It is the last of a record six tournaments hosted by COSAFA this year with the winner to be decided in the final on December 14.
Zambia will hope to be there but must come through a tough first round pool that also includes Malawi and Comoros Islands, who will meet in the other Group A fixture at the same venue at 12h45.
The tournament gets under way when Angola take on Seychelles in a Group C clash at 10h00. Zambia will be led by coach Oswald Mutapa, who claimed victory in the COSAFA Men’s Under-17 Championship in October and will now be seeking to do a unique ‘double’ by claiming the Under-20 competition too.
But they will face a mighty challenge, including from South Africa, who have won the last two installments, but head into the 2019 edition with a new-look side under a new coach in former Bafana Bafana winger Helman Mkhalele.
They must face off against Mauritius, Lesotho and Madagascar in Group B, starting with the former on Thursday, and Mkhalele says the new squad has so far gelled well.
“I am happy with the preparations; they have gone well. We are starting to see the players gel and understand each other and our tactical philosophy,” he said.
“The players have the confidence, when you start winning games it becomes a habit and that has developed in the squad ahead of the tournament. I am also happy with the attitude they have displayed.
“We are mindful of the challenges we will be faced with, playing against teams that will be gunning to beat us as the defending champions.“Physically and mentally we are ready, the only thing we must do now is go out there and perform. We are ready for the challenge.”
Aside from Angola and Seychelles, Lesotho and Madagascar are the other two teams in Group C, which means it is an ‘all-Southern African championship’ with no guest nations, as has been the norm in recent times.
Only the top team in each pool advances to the semifinals, along with the best-placed runner-up, meaning there is also to play for in the pool, and little margin for error.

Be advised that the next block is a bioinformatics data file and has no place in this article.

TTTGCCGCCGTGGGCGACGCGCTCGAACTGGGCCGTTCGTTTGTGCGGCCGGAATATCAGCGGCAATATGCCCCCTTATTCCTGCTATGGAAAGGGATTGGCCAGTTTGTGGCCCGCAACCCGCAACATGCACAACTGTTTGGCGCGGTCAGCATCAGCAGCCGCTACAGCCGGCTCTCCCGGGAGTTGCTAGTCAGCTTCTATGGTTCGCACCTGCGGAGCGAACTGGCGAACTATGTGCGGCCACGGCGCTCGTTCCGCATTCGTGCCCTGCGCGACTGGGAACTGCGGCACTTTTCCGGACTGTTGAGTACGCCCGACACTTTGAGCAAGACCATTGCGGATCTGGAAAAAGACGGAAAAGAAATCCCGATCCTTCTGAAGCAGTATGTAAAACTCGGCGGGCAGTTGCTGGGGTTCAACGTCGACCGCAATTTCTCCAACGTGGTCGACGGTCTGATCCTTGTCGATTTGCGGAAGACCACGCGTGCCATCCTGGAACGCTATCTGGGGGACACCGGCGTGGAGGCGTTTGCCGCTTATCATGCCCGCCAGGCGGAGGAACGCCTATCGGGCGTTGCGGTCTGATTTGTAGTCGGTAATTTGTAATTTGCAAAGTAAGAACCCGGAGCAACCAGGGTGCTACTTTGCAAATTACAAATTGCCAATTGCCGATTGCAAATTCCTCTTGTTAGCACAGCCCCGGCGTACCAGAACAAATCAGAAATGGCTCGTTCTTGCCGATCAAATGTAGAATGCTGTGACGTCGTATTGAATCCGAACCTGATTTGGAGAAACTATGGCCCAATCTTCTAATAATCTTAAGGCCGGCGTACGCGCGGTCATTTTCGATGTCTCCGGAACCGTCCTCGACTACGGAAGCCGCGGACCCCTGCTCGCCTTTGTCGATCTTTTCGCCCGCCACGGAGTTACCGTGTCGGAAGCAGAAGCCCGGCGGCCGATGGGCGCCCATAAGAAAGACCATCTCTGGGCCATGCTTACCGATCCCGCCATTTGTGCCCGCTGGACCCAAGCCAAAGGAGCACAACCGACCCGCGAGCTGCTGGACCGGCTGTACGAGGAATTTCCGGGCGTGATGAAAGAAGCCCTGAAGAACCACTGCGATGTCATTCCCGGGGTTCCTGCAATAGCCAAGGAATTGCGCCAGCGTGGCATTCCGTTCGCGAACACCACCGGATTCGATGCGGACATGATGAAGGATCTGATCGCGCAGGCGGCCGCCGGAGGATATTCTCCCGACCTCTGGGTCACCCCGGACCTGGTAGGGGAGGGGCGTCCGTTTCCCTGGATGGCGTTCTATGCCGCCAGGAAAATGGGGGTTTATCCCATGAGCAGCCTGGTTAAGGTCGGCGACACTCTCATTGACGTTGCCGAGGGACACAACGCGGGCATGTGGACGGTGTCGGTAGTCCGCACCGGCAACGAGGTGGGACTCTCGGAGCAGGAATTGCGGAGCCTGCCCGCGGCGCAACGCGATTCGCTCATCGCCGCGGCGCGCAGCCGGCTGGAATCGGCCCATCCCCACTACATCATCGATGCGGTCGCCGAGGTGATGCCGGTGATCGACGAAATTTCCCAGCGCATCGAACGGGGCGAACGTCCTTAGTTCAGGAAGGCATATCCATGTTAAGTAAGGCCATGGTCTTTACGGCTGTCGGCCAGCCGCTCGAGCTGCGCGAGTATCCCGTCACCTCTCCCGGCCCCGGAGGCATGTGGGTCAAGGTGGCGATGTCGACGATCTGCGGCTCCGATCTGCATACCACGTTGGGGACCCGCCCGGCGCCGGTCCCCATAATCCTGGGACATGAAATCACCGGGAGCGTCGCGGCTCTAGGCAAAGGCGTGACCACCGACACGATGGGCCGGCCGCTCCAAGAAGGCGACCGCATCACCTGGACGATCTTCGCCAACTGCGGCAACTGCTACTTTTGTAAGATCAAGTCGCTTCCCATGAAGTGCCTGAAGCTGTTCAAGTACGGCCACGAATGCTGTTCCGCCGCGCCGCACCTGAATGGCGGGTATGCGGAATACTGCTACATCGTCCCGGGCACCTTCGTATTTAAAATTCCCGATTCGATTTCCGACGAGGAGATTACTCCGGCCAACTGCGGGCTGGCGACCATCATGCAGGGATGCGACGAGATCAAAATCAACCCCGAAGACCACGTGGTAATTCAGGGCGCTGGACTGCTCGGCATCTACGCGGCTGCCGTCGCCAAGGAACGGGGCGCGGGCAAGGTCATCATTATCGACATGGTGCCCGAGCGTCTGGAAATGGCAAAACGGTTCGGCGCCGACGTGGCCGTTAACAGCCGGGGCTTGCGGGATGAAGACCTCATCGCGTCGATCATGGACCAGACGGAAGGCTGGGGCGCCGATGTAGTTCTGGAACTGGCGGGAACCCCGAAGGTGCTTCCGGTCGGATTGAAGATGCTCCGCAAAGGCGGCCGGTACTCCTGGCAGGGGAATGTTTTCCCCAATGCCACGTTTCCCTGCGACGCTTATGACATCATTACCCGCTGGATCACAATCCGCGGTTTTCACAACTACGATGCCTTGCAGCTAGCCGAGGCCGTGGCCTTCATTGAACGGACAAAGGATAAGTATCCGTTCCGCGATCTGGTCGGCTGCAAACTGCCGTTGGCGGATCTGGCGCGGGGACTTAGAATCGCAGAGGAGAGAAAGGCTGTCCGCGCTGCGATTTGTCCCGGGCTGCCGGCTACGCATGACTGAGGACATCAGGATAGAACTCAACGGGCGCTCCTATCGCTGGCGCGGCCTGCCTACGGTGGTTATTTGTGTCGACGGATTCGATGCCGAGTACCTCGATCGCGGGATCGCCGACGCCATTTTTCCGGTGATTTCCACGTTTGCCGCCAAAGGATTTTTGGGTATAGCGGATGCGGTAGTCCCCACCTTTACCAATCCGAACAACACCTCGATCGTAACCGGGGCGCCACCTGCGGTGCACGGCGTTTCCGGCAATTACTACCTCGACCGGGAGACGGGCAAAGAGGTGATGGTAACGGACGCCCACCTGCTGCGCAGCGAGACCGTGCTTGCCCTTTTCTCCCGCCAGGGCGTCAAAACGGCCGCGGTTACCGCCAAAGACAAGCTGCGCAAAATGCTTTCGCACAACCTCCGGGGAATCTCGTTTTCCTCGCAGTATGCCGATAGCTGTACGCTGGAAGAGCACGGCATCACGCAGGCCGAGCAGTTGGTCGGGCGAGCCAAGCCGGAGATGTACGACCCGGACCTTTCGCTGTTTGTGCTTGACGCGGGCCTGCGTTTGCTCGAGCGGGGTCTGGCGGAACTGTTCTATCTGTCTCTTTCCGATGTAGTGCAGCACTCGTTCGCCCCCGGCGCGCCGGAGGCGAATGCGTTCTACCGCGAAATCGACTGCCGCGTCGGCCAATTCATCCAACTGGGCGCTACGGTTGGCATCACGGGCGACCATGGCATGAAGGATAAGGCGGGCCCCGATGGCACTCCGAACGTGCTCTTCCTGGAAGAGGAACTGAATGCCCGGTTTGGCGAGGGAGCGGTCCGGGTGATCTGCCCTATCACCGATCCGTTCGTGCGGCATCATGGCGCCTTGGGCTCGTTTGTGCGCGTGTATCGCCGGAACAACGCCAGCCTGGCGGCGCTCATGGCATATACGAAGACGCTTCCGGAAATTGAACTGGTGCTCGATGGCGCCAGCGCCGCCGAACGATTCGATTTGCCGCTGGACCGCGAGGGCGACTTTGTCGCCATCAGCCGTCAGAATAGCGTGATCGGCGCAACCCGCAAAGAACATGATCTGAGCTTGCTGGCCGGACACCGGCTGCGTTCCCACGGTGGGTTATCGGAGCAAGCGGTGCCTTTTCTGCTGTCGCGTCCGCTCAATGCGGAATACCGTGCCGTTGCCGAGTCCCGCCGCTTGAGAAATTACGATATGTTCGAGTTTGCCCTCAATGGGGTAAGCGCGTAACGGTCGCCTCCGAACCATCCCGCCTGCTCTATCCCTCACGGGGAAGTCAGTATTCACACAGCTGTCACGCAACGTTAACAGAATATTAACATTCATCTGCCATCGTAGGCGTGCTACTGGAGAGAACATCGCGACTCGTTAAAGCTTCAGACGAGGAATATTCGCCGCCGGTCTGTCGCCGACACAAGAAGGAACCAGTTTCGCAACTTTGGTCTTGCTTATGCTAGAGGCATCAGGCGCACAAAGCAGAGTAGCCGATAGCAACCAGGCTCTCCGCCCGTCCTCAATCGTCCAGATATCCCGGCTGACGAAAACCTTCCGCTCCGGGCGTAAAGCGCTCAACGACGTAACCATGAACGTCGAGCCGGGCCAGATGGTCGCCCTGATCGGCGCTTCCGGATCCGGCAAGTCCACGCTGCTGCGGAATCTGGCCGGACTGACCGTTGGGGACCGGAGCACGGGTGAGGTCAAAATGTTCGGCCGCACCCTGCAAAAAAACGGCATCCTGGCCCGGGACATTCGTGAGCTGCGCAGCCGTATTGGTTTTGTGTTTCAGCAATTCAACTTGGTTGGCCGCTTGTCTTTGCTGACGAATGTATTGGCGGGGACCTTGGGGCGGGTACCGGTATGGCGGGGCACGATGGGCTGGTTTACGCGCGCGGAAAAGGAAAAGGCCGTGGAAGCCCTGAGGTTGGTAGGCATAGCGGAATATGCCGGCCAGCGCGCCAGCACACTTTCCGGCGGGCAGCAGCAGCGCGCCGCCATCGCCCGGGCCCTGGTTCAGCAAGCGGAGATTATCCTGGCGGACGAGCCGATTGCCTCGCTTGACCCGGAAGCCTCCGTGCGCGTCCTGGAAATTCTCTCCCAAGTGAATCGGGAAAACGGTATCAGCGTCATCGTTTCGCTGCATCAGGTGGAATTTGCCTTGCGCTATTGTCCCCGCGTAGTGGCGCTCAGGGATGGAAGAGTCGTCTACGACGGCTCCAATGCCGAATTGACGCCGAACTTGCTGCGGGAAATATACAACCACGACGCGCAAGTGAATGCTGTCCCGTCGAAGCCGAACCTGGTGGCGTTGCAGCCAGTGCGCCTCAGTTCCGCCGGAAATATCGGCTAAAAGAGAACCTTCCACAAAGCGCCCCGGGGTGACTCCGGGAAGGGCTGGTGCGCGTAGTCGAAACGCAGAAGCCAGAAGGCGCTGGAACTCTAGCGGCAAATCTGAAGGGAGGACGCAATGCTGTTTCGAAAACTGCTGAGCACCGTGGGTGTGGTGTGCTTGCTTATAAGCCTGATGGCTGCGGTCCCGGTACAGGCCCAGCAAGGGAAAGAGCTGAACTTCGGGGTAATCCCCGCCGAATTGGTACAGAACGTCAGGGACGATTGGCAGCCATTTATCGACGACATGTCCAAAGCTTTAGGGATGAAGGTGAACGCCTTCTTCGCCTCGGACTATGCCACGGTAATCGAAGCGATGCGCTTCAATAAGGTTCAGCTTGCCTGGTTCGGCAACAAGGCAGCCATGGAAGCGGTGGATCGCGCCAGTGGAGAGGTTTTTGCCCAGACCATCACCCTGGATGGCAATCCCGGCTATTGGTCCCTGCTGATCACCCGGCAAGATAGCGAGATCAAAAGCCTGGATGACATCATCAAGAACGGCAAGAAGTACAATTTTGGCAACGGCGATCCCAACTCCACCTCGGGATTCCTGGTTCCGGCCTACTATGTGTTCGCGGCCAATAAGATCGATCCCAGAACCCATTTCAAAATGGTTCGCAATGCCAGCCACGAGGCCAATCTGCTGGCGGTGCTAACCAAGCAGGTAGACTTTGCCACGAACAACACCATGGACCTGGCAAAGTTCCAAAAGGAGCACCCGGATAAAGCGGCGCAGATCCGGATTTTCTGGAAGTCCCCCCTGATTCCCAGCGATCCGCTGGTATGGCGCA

General entrance tickets for both venues cost K10.00 and are valid for all matches played on that day, which during the pool stages is as many as three games, which makes for excellent value.
There are also VIP options available for both venues at a cost of K50.00, with tickets in both categories on sale at Computicket in all Shoprite outlets nationwide.
Fans can follow all of the action on ZNBC, as well as streamed live via COSAFATV to anywhere around the globe. Visit www.cosafa.com and www.cosafa.tv to take in the action once the matches are under way.
To view all the tournament fixtures throughout the 11 days of action, click here.
Zambia have been the most successful of the sides down the years with 10 wins, followed by South Africa (eight) and Zimbabwe (six). Madagascar are the only other nation to pick up the title following their 2005 success.
The tournament was first played in 1983 but was a little-recognised get-together of a few of the stalwarts of the region, including Zimbabwe, Zambia, Malawi and Botswana.
The Apartheid practices of South Africa at the time meant they were excluded, and only entered the fray for the first time in 1993.
Those early years were dominated by the ‘Two Zs’, with Zambia winning six and Zimbabwe three of the first nine tournaments held.
South Africa were the first team to break the mould when they triumphed in 2000, having been losing finalists in 1995 and 1999.
A year earlier, in 1999, they had taken over the hosting of the event, which before then had been spread around the region. Each tournament up until 2009 was held in the Rainbow Nation, but the winners were less easy to predict.
Madagascar became only the fourth country to win the event when they surprisingly triumphed in 2005, beating shock finalists Lesotho 1-0 in the final.
Zambia added an 10th title in 2016 when they romped through the competition, defeating hosts South Africa 2-1 in the final.